Though the knight-errant who seeks for giants and cuts their heads off is out of date, nothing can be more modern than Sir Chesterton of Overroads, who seeks for convictions and turns them inside out.
—GEORGE BERNARD SHAW (1916)
It is one of Mr. Chesterton’s jolly maxims that a man should be able to laugh at himself, poke fun at himself, enjoy his own absurdity. It is an excellent test of mental health. Man is a tragi-comedian. He should see himself the quaint “forked radish” that he is, fantastic as well as wonderful. He should see his mind ready to do battle and die, if need be, for an idea, but equally ready to get into a passion because his egg is boiled too hard. He should, in a word, see himself not as a hero, but as a man of strange virtues and stranger follies, a figure to move him to alternate admiration and laughter.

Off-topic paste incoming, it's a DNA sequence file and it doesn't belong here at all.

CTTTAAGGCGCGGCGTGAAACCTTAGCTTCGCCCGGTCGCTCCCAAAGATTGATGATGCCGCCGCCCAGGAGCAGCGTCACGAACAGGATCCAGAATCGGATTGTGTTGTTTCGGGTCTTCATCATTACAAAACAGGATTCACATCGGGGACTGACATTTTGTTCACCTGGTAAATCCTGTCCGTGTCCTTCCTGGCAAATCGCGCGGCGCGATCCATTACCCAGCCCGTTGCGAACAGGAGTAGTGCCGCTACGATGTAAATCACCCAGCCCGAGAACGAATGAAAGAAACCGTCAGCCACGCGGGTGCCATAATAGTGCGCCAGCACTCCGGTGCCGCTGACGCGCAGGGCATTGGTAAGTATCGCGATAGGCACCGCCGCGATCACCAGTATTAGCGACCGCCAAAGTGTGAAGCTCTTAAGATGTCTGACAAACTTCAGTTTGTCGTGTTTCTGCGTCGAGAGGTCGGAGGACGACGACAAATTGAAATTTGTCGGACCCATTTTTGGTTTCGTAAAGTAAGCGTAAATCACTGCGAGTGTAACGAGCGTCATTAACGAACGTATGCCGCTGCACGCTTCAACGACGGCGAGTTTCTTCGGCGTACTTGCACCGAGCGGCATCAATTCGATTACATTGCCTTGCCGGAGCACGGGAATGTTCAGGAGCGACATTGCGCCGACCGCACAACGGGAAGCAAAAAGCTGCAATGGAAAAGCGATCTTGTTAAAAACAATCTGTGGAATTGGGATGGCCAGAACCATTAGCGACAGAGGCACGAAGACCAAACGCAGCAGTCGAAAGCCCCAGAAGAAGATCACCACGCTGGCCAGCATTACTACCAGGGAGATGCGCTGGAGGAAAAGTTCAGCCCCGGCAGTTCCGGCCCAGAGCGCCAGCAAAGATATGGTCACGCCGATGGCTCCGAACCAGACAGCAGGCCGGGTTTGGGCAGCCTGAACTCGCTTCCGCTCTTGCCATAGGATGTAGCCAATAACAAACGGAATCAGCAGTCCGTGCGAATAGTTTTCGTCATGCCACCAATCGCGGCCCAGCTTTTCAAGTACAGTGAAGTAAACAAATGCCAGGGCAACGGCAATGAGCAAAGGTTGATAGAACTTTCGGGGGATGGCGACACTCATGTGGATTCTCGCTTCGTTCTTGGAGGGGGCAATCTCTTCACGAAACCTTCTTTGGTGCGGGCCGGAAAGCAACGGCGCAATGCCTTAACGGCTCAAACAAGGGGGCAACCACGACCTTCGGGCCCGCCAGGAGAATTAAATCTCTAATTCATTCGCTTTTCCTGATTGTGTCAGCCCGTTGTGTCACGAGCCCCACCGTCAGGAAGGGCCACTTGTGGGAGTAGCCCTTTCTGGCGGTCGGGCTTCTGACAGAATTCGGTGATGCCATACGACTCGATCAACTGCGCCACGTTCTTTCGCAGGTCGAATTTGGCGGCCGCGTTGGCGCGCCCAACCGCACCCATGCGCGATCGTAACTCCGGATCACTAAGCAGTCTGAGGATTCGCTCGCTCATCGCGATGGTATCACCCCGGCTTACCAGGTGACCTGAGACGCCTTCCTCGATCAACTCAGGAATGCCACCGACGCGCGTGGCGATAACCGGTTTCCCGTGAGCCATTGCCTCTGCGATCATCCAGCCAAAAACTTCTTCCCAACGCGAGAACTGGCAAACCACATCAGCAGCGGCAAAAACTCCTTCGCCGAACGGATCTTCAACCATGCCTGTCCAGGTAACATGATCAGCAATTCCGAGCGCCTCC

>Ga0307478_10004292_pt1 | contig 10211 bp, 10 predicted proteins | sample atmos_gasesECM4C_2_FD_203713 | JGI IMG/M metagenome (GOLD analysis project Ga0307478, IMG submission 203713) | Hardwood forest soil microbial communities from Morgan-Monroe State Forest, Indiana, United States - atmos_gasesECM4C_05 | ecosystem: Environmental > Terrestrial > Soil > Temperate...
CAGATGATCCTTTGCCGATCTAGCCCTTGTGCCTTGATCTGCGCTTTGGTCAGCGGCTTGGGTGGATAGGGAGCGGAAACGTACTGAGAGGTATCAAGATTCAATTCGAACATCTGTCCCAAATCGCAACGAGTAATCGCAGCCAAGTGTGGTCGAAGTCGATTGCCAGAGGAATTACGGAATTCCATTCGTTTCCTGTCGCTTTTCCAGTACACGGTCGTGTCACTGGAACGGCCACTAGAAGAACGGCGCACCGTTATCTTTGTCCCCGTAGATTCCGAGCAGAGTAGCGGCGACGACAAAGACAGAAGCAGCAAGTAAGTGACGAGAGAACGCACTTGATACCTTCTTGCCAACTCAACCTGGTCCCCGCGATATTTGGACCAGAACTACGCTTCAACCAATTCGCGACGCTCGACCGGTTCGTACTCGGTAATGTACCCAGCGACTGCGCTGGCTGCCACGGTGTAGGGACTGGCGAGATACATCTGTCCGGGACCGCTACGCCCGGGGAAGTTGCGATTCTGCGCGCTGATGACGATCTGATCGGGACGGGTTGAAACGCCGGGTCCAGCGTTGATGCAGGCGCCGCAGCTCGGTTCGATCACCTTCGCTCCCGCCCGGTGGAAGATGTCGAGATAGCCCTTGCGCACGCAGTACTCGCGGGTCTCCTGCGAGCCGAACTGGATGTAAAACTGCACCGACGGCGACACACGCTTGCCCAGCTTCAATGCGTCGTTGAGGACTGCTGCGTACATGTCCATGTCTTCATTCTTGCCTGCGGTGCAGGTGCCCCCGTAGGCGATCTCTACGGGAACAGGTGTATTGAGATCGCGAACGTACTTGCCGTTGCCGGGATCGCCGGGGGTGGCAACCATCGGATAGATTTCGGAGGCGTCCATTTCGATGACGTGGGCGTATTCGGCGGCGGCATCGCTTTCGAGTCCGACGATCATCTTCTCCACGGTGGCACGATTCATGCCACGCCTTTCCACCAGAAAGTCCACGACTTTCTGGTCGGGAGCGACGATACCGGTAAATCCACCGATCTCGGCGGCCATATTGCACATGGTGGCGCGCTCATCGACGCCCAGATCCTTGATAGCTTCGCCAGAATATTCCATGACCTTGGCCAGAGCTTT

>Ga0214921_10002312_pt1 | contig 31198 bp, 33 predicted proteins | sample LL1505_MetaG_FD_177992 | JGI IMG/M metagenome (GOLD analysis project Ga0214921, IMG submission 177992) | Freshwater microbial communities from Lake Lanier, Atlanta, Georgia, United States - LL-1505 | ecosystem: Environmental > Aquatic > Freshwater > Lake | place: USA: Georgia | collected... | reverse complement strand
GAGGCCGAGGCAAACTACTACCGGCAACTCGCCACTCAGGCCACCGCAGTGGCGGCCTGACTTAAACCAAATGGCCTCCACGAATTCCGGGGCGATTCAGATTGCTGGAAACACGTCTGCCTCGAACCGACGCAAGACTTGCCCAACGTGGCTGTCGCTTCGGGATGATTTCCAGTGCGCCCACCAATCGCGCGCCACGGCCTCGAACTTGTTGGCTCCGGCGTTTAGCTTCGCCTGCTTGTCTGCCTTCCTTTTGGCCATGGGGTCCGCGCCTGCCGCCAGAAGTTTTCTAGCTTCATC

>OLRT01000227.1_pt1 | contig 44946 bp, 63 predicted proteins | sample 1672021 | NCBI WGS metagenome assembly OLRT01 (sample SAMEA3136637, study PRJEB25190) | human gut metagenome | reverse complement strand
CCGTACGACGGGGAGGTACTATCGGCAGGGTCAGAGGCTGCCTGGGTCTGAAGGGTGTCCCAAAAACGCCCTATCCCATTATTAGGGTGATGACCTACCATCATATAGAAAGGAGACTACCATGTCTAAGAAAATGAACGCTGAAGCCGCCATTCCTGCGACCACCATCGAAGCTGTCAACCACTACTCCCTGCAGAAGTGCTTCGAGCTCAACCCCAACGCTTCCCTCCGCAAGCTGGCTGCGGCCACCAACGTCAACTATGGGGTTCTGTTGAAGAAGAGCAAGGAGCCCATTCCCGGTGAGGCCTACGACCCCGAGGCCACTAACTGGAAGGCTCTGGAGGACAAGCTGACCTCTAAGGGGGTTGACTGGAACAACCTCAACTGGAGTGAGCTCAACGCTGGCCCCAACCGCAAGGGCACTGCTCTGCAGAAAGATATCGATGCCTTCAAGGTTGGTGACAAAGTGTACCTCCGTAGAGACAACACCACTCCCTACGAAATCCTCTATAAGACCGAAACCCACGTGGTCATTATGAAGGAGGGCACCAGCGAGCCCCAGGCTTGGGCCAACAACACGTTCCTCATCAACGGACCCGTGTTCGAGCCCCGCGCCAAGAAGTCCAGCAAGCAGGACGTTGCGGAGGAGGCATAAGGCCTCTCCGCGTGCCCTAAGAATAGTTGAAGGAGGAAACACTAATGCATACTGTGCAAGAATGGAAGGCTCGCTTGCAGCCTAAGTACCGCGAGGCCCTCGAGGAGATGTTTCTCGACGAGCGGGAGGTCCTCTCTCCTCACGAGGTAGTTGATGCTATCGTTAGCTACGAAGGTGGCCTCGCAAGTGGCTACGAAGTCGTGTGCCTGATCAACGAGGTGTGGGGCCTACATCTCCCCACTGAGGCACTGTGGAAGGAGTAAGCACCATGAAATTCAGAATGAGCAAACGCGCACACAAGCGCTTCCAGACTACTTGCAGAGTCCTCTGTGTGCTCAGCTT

—ALFRED GEORGE GARDINER (1914)
In April 1914 A. G. Gardiner, editor of the Daily News and an accomplished essayist, published a new edition of his book of character portraits, a collection called Prophets, Priests, and Kings. As its title indicated, people from all three groups were the subject of profiles—including King Edward VII, Kaiser Wilhelm, David Lloyd George, Winston Churchill, John Singer Sargent, George Bernard Shaw, Rudyard Kipling, Thomas Hardy, General William Booth of the Salvation Army, and Florence Nightingale. All were leading figures in the worlds of politics, the visual arts, literature, and philanthropy. Chesterton was numbered among them, and the resulting prose portrait revealed the man who was G. K. C. at the height of his powers and celebrity.
Kevin Belmonte, Defiant Joy: The Remarkable Life & Impact of G. K. Chesterton, from Chapter 18
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